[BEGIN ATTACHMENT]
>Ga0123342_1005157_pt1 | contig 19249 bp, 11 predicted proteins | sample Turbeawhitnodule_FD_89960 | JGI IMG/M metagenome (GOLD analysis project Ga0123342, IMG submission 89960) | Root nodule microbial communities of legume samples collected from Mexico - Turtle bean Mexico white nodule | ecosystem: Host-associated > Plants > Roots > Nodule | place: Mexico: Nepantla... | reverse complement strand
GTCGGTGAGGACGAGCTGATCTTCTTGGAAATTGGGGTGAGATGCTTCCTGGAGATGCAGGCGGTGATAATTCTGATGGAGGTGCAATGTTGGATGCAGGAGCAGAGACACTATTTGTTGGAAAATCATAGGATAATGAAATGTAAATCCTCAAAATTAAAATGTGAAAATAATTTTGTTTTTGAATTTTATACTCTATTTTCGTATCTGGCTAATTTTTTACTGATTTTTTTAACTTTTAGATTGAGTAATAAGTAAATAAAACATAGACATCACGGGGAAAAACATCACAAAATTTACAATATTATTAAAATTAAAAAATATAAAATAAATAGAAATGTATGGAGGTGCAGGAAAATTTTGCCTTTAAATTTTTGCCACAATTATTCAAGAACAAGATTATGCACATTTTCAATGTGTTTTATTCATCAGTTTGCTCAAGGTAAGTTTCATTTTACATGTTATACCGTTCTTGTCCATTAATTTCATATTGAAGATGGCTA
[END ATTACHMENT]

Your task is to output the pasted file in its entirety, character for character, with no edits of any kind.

>Ga0123342_1005157_pt1 | contig 19249 bp, 11 predicted proteins | sample Turbeawhitnodule_FD_89960 | JGI IMG/M metagenome (GOLD analysis project Ga0123342, IMG submission 89960) | Root nodule microbial communities of legume samples collected from Mexico - Turtle bean Mexico white nodule | ecosystem: Host-associated > Plants > Roots > Nodule | place: Mexico: Nepantla... | reverse complement strand
GTCGGTGAGGACGAGCTGATCTTCTTGGAAATTGGGGTGAGATGCTTCCTGGAGATGCAGGCGGTGATAATTCTGATGGAGGTGCAATGTTGGATGCAGGAGCAGAGACACTATTTGTTGGAAAATCATAGGATAATGAAATGTAAATCCTCAAAATTAAAATGTGAAAATAATTTTGTTTTTGAATTTTATACTCTATTTTCGTATCTGGCTAATTTTTTACTGATTTTTTTAACTTTTAGATTGAGTAATAAGTAAATAAAACATAGACATCACGGGGAAAAACATCACAAAATTTACAATATTATTAAAATTAAAAAATATAAAATAAATAGAAATGTATGGAGGTGCAGGAAAATTTTGCCTTTAAATTTTTGCCACAATTATTCAAGAACAAGATTATGCACATTTTCAATGTGTTTTATTCATCAGTTTGCTCAAGGTAAGTTTCATTTTACATGTTATACCGTTCTTGTCCATTAATTTCATATTGAAGATGGCTA